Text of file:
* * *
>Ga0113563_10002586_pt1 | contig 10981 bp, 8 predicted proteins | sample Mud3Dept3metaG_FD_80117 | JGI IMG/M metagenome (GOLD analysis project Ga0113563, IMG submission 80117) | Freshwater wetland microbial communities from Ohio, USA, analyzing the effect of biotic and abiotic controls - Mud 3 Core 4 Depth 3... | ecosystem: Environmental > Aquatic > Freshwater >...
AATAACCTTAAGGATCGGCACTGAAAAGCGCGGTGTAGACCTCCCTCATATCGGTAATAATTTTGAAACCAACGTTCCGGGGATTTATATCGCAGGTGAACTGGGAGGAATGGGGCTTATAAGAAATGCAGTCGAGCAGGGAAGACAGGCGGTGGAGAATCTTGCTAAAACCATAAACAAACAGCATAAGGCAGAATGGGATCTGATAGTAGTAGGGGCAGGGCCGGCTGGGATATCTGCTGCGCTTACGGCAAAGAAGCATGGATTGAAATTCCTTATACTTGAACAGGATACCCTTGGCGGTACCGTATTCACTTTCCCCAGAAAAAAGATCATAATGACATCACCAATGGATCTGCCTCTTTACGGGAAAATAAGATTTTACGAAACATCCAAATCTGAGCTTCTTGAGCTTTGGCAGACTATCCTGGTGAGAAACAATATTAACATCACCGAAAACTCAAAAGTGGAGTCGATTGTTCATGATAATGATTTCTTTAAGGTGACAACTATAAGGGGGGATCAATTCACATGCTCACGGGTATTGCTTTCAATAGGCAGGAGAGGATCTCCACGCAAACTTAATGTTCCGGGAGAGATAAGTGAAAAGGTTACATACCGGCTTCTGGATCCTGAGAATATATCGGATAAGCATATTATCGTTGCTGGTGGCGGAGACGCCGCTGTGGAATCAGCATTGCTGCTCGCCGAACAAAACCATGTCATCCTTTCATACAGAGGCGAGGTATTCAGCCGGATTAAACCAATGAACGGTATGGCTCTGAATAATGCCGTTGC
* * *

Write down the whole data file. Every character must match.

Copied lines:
>Ga0113563_10002586_pt1 | contig 10981 bp, 8 predicted proteins | sample Mud3Dept3metaG_FD_80117 | JGI IMG/M metagenome (GOLD analysis project Ga0113563, IMG submission 80117) | Freshwater wetland microbial communities from Ohio, USA, analyzing the effect of biotic and abiotic controls - Mud 3 Core 4 Depth 3... | ecosystem: Environmental > Aquatic > Freshwater >...
AATAACCTTAAGGATCGGCACTGAAAAGCGCGGTGTAGACCTCCCTCATATCGGTAATAATTTTGAAACCAACGTTCCGGGGATTTATATCGCAGGTGAACTGGGAGGAATGGGGCTTATAAGAAATGCAGTCGAGCAGGGAAGACAGGCGGTGGAGAATCTTGCTAAAACCATAAACAAACAGCATAAGGCAGAATGGGATCTGATAGTAGTAGGGGCAGGGCCGGCTGGGATATCTGCTGCGCTTACGGCAAAGAAGCATGGATTGAAATTCCTTATACTTGAACAGGATACCCTTGGCGGTACCGTATTCACTTTCCCCAGAAAAAAGATCATAATGACATCACCAATGGATCTGCCTCTTTACGGGAAAATAAGATTTTACGAAACATCCAAATCTGAGCTTCTTGAGCTTTGGCAGACTATCCTGGTGAGAAACAATATTAACATCACCGAAAACTCAAAAGTGGAGTCGATTGTTCATGATAATGATTTCTTTAAGGTGACAACTATAAGGGGGGATCAATTCACATGCTCACGGGTATTGCTTTCAATAGGCAGGAGAGGATCTCCACGCAAACTTAATGTTCCGGGAGAGATAAGTGAAAAGGTTACATACCGGCTTCTGGATCCTGAGAATATATCGGATAAGCATATTATCGTTGCTGGTGGCGGAGACGCCGCTGTGGAATCAGCATTGCTGCTCGCCGAACAAAACCATGTCATCCTTTCATACAGAGGCGAGGTATTCAGCCGGATTAAACCAATGAACGGTATGGCTCTGAATAATGCCGTTGC